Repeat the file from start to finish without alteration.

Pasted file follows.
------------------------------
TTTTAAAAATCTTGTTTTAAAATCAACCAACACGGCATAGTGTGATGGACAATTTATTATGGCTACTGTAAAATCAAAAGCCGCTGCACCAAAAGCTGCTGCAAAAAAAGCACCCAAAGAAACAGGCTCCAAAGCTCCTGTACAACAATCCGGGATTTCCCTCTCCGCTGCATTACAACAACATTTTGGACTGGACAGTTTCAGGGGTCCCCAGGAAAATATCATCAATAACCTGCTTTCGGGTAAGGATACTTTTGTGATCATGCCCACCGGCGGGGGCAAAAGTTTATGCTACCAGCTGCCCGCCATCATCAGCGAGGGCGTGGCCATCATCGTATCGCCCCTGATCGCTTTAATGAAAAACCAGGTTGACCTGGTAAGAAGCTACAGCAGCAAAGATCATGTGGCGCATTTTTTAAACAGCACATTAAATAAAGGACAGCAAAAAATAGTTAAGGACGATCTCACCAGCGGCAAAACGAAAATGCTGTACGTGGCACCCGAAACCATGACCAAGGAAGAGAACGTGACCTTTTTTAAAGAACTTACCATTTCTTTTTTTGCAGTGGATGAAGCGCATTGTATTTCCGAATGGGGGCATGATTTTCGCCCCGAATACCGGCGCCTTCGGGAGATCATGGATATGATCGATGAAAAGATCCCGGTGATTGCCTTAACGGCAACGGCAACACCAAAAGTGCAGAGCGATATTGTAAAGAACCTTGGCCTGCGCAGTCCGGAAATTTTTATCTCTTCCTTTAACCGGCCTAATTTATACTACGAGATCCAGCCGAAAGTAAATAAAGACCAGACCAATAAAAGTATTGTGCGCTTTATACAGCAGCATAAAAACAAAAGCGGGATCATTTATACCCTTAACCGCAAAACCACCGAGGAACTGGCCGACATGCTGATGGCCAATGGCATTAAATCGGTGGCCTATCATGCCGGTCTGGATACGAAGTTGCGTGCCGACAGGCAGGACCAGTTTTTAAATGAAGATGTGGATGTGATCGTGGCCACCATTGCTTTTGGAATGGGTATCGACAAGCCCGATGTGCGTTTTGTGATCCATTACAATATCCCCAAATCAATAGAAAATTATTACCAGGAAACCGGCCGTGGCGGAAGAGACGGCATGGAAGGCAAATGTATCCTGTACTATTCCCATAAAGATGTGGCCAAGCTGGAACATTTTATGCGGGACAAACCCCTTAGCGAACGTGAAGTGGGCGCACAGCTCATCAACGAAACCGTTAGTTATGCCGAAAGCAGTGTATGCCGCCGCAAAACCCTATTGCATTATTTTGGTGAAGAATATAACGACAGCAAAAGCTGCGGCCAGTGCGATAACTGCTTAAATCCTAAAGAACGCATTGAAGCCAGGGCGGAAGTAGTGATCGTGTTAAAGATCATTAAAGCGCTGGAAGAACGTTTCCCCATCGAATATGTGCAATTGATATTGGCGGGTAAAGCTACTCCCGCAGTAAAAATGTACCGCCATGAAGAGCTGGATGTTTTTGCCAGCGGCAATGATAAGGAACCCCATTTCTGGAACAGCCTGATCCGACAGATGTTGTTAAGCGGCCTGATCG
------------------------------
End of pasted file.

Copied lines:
TTTTAAAAATCTTGTTTTAAAATCAACCAACACGGCATAGTGTGATGGACAATTTATTATGGCTACTGTAAAATCAAAAGCCGCTGCACCAAAAGCTGCTGCAAAAAAAGCACCCAAAGAAACAGGCTCCAAAGCTCCTGTACAACAATCCGGGATTTCCCTCTCCGCTGCATTACAACAACATTTTGGACTGGACAGTTTCAGGGGTCCCCAGGAAAATATCATCAATAACCTGCTTTCGGGTAAGGATACTTTTGTGATCATGCCCACCGGCGGGGGCAAAAGTTTATGCTACCAGCTGCCCGCCATCATCAGCGAGGGCGTGGCCATCATCGTATCGCCCCTGATCGCTTTAATGAAAAACCAGGTTGACCTGGTAAGAAGCTACAGCAGCAAAGATCATGTGGCGCATTTTTTAAACAGCACATTAAATAAAGGACAGCAAAAAATAGTTAAGGACGATCTCACCAGCGGCAAAACGAAAATGCTGTACGTGGCACCCGAAACCATGACCAAGGAAGAGAACGTGACCTTTTTTAAAGAACTTACCATTTCTTTTTTTGCAGTGGATGAAGCGCATTGTATTTCCGAATGGGGGCATGATTTTCGCCCCGAATACCGGCGCCTTCGGGAGATCATGGATATGATCGATGAAAAGATCCCGGTGATTGCCTTAACGGCAACGGCAACACCAAAAGTGCAGAGCGATATTGTAAAGAACCTTGGCCTGCGCAGTCCGGAAATTTTTATCTCTTCCTTTAACCGGCCTAATTTATACTACGAGATCCAGCCGAAAGTAAATAAAGACCAGACCAATAAAAGTATTGTGCGCTTTATACAGCAGCATAAAAACAAAAGCGGGATCATTTATACCCTTAACCGCAAAACCACCGAGGAACTGGCCGACATGCTGATGGCCAATGGCATTAAATCGGTGGCCTATCATGCCGGTCTGGATACGAAGTTGCGTGCCGACAGGCAGGACCAGTTTTTAAATGAAGATGTGGATGTGATCGTGGCCACCATTGCTTTTGGAATGGGTATCGACAAGCCCGATGTGCGTTTTGTGATCCATTACAATATCCCCAAATCAATAGAAAATTATTACCAGGAAACCGGCCGTGGCGGAAGAGACGGCATGGAAGGCAAATGTATCCTGTACTATTCCCATAAAGATGTGGCCAAGCTGGAACATTTTATGCGGGACAAACCCCTTAGCGAACGTGAAGTGGGCGCACAGCTCATCAACGAAACCGTTAGTTATGCCGAAAGCAGTGTATGCCGCCGCAAAACCCTATTGCATTATTTTGGTGAAGAATATAACGACAGCAAAAGCTGCGGCCAGTGCGATAACTGCTTAAATCCTAAAGAACGCATTGAAGCCAGGGCGGAAGTAGTGATCGTGTTAAAGATCATTAAAGCGCTGGAAGAACGTTTCCCCATCGAATATGTGCAATTGATATTGGCGGGTAAAGCTACTCCCGCAGTAAAAATGTACCGCCATGAAGAGCTGGATGTTTTTGCCAGCGGCAATGATAAGGAACCCCATTTCTGGAACAGCCTGATCCGACAGATGTTGTTAAGCGGCCTGATCG